Loved your April edition and, in particular, the articles on Jeremy Irons and “20 For 20, The 20 Greatest Acts of Sport Since 1992.”
Irons hits the nail on the head when he says, “If you’re going to have a cigar over dinner, you’ve got to be at home to do it. I think smokers are really singled out in a way that seems disproportionate. But smokers have no lobby.”
My state now outlaws smoking in every kind of public place. Where I used to have a beer, a good cigar and listen to the blues playing now is a thing of the past. I’m sorry, but one size really doesn’t fit all. No one seems to get that.
And regarding the top 20 sporting acts, writer Shouler missed one of the granddaddy’s of all by not mentioning the 1996 Green Bay Packers. With Reggie White, Brett Favre and a slew of other great players, the team brought the Lombardi Trophy back to Titletown for the first time in 30 years. It marked the team’s 12th World Title—more than any other team—in a town of a little over 100,000 people. In an era of big-city dominance, little Green Bay continues to slug it out with the big boys and the team is owned by the people.
Keep fighting the good fight!
Grand Forks, North Dakota
As a loyal subscriber to Cigar Aficionado, I would like to say thank you for all the thoughtful and most enjoyable issues you have published. Receiving the bimonthly issue of Cigar Aficionado is one of life’s sweet pleasures my wife and I look forward to. Hence, another reason for this letter. I would like to offer a suggestion for your consideration. Your tag line on the front cover states “The Good Life Magazine for Men.” I would like to suggest the tag line also include women as well. In the year 2013, with women making up almost one-half the workforce, and women outnumbering men 36 percent to 28 percent achieving college degrees in the United States, I think it would be most appropriate to include their gender into the fold of your magazine as well, by changing the tag line to: “The Good Life Magazine for Men and Women.”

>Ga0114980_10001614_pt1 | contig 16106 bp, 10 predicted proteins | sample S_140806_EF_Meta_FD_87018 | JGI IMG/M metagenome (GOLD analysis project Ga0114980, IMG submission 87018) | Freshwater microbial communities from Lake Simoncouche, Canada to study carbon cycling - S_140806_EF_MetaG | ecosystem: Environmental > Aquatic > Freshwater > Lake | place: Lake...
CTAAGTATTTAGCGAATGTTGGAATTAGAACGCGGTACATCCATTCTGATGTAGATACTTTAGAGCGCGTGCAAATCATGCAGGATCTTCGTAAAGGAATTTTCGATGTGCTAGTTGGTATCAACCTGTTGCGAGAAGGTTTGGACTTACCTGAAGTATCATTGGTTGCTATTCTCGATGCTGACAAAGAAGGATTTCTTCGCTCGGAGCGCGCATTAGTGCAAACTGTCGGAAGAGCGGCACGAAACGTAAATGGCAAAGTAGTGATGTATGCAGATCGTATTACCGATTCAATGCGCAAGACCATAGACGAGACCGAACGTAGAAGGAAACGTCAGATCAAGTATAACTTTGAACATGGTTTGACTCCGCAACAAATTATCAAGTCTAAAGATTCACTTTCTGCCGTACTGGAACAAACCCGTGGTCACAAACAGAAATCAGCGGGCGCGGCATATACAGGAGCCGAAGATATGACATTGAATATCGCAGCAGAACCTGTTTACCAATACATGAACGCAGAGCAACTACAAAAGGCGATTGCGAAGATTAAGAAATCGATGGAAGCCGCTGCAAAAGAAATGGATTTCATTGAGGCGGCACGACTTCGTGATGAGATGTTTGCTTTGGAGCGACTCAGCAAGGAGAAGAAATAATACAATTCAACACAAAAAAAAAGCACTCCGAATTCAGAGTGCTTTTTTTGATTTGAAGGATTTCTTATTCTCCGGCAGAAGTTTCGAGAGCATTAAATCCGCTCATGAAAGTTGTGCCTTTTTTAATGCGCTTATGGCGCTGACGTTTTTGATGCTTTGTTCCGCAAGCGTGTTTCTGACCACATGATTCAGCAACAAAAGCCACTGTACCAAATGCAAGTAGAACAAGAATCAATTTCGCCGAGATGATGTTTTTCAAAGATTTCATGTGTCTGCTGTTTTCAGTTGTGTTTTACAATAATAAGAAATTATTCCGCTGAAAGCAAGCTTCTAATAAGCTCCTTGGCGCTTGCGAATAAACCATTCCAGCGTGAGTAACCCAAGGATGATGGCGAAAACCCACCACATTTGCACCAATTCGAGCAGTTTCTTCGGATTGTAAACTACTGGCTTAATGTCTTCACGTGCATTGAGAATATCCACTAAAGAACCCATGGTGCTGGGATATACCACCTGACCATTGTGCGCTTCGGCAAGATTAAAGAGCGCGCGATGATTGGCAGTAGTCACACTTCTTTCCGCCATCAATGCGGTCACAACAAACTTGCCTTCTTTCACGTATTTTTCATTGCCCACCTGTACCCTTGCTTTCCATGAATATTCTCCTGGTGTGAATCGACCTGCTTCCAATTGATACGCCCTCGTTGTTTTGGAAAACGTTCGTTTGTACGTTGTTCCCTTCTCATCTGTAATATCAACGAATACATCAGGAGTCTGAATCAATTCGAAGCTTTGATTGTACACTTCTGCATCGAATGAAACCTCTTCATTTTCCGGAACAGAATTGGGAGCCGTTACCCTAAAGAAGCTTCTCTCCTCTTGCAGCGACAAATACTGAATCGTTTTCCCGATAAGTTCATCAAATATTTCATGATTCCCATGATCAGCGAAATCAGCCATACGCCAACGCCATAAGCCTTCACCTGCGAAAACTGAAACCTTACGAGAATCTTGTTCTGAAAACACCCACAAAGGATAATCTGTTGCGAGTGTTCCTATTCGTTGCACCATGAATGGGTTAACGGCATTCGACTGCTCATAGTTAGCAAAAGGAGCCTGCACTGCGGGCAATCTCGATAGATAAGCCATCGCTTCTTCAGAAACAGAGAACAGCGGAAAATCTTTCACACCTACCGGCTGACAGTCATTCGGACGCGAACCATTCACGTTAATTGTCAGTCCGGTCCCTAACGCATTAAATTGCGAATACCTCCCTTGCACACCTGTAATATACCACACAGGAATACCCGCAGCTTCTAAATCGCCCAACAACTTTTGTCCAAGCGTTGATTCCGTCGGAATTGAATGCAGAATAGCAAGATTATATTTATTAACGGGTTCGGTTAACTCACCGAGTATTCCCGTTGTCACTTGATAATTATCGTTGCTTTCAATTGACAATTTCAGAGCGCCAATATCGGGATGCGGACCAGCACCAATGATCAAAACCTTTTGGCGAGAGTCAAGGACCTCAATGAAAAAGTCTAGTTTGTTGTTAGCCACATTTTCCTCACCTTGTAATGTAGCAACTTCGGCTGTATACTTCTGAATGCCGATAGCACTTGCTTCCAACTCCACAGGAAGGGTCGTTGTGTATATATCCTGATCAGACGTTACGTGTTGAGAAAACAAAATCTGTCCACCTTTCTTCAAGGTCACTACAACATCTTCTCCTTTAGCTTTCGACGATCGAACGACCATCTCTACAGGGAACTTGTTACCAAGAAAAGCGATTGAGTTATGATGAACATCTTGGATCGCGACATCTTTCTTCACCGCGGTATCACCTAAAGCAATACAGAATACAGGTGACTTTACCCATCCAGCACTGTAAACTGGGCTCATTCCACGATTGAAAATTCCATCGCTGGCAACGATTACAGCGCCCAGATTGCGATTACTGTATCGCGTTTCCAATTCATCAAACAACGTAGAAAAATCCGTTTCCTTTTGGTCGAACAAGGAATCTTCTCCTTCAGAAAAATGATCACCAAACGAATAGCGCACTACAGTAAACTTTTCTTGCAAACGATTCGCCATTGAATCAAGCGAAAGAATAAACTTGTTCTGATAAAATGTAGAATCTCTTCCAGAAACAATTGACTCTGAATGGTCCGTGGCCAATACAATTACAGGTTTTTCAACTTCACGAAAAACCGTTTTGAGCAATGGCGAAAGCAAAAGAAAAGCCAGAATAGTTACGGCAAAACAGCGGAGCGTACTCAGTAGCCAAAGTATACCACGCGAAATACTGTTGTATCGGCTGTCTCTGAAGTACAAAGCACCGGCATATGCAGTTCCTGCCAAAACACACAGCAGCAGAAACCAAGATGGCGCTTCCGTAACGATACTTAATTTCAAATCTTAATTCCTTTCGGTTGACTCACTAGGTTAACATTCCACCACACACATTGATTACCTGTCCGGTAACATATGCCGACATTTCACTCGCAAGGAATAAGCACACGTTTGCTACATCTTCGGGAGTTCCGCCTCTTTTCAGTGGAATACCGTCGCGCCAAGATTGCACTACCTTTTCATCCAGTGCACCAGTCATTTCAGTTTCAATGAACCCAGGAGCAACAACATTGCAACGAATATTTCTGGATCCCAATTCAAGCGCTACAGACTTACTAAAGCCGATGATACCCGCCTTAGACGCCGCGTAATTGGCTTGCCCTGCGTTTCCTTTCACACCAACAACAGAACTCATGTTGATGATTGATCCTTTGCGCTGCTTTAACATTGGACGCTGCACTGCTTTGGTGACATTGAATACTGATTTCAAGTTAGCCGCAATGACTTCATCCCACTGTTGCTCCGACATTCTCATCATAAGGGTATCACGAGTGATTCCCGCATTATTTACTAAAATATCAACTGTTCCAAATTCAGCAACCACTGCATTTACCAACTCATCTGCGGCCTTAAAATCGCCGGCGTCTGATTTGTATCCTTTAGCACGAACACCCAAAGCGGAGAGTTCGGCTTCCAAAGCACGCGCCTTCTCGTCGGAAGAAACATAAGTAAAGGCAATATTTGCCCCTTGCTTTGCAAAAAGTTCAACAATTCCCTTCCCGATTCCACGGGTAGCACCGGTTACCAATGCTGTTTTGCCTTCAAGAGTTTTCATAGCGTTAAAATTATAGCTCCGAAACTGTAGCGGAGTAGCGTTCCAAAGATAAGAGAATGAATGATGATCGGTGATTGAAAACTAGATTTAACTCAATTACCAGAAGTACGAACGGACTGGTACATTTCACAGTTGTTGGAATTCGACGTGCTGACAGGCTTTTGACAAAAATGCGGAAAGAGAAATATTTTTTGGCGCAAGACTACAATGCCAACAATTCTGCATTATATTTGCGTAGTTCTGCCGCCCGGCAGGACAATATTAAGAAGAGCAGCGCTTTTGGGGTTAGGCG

As you know and demonstrate in many of the teriffic fun photos displayed in the back of each issue, many women also smoke cigars, my wife included.
Peering into the future, I see the change as a moral and economic issue for your consideration. The time has come, and the future is now.
I would like to thank you in advance for your time regarding this matter.
Great interview of Mr. Irons! It must be an English “thing” as William F. Buckley inhaled too.
Christopher J. Fuller
Fort Walton Beach, Florida
Editor’s Reply: Not be argumentative, but Mr. Buckley was born in New York City. Maybe inhaling is just a personal thing for some lovers of the leaf, but it’s not one we recommend.
Love the magazine and everything in it. Thought I’d call out Kenneth Shouler just for fun. Being as subjective as a top 20 list is, I found that the White Sox World Series victory in 2005 was not included. Surely after 96 years it was a bigger moment than some of Shouler’s choices. Had it been the Cubs I’m sure he’d still be writing about it. Oh and by the way, don’t even get me started about the Blackhawks winning the Stanley Cup.
Editor’s Reply: One thing is for sure, whenever you make a list of the top 20, or 25, or 100 of anything, you are never going to please everyone in the crowd. Mr. Shouler wasn’t just looking at baseball, but every sport. Like you said, maybe the White Sox victory in the World Series should be a contender for his list. But more than the Yankees dynasty or the Red Sox victory? That’s what lists are for—good debates.
The minute my husband brought in the mail and I saw Jeremy Irons on the cover, I knew you had done it again.
The article on Jeremy, who has earned the right to be called an “artistic genius,” was outstanding. You chose well in picking him for your cover. I liked what I read. It was refreshing to hear that he is not one to shy away from controversy, and genuinely enjoys his cigars. Keep up the good work!!
San Diego, California
Editor’s Reply: We agree. Anyone who is willing to stand up for their right to smoke is okay in our book. And Mr. Irons certainly falls into the category of someone willing to voice his opinion about how badly smokers are treated today. We need more like him.